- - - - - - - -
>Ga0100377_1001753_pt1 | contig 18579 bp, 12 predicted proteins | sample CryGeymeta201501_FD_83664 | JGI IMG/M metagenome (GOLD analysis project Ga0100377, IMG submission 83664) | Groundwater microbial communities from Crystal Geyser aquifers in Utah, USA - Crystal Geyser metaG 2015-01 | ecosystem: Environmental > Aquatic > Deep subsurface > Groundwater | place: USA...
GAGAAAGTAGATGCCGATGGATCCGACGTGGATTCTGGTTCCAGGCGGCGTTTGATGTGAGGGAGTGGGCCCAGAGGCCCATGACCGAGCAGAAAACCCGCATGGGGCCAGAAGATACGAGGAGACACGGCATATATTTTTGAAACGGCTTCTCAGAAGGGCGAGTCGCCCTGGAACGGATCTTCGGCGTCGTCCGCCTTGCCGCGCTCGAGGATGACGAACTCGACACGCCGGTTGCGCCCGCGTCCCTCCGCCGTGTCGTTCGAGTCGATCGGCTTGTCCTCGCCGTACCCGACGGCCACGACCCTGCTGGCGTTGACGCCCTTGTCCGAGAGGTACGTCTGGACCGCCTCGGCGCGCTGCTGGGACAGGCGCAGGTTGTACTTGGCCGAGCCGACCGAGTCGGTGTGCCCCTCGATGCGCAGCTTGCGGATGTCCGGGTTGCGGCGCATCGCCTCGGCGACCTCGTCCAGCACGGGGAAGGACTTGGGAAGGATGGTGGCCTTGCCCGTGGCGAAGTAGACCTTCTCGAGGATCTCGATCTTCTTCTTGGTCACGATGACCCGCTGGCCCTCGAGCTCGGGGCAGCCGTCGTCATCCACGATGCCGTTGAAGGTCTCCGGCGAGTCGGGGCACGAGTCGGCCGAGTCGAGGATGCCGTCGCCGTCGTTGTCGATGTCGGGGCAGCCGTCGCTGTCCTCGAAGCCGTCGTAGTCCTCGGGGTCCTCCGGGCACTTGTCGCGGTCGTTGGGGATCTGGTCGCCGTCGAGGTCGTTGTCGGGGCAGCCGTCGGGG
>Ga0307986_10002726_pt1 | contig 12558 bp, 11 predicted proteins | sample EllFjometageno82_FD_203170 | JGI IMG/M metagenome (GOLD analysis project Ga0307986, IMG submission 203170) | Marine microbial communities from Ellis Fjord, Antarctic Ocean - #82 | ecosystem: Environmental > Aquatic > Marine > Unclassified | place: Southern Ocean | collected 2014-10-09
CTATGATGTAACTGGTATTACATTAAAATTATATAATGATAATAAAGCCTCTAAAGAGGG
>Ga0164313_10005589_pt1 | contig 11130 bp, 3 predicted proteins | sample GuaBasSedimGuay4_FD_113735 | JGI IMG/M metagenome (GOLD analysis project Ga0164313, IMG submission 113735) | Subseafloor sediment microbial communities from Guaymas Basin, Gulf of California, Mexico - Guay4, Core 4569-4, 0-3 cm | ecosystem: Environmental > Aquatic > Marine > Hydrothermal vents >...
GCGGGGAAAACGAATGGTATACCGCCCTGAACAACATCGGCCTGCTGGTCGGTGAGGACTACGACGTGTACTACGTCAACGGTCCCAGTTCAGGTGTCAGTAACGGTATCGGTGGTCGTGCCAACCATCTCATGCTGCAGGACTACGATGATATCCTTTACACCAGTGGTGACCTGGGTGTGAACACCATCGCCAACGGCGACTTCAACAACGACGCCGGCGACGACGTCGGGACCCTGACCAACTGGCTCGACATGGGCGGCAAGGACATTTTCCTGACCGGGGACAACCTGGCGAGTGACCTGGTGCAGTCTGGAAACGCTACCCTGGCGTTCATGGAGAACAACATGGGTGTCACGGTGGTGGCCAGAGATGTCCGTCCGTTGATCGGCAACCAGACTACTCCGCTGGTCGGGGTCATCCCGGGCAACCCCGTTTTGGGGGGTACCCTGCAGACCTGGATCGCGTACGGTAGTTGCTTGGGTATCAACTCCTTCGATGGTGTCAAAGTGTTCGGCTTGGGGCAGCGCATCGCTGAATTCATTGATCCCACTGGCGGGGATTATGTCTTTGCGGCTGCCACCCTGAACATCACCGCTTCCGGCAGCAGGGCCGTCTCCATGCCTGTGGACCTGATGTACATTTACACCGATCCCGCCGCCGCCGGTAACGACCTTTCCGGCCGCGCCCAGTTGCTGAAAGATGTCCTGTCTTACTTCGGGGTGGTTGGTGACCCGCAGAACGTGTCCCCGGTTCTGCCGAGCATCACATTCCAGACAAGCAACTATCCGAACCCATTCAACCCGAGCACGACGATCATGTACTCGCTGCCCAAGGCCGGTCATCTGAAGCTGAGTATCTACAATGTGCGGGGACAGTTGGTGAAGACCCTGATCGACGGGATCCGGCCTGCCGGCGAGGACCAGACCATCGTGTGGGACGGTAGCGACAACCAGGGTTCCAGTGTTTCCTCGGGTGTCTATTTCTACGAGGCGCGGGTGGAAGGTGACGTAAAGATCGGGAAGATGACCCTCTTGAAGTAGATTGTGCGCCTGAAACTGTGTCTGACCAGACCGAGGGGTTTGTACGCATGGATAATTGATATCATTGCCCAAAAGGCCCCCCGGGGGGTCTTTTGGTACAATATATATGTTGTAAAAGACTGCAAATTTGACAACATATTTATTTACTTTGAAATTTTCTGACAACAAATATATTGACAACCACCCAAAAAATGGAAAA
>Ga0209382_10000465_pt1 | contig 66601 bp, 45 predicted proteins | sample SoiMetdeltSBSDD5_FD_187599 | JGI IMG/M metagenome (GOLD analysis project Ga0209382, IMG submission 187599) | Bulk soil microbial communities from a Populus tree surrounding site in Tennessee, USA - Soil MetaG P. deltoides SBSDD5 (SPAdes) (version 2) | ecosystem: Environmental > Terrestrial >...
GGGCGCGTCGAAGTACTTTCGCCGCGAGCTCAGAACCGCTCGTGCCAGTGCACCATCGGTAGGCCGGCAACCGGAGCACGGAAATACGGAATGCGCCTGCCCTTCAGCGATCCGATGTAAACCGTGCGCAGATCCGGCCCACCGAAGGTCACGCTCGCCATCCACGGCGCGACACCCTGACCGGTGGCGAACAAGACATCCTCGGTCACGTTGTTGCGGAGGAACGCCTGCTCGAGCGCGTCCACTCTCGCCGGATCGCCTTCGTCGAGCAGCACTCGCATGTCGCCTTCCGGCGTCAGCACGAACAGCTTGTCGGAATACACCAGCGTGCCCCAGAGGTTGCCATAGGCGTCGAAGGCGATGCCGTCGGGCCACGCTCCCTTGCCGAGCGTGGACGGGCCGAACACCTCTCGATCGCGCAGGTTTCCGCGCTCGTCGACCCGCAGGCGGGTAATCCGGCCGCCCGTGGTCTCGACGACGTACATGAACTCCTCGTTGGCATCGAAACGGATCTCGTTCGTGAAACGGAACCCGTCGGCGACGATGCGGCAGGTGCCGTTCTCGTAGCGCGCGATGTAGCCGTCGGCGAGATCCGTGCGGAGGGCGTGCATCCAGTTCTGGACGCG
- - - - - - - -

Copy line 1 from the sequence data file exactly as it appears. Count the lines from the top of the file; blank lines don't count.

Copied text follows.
>Ga0100377_1001753_pt1 | contig 18579 bp, 12 predicted proteins | sample CryGeymeta201501_FD_83664 | JGI IMG/M metagenome (GOLD analysis project Ga0100377, IMG submission 83664) | Groundwater microbial communities from Crystal Geyser aquifers in Utah, USA - Crystal Geyser metaG 2015-01 | ecosystem: Environmental > Aquatic > Deep subsurface > Groundwater | place: USA...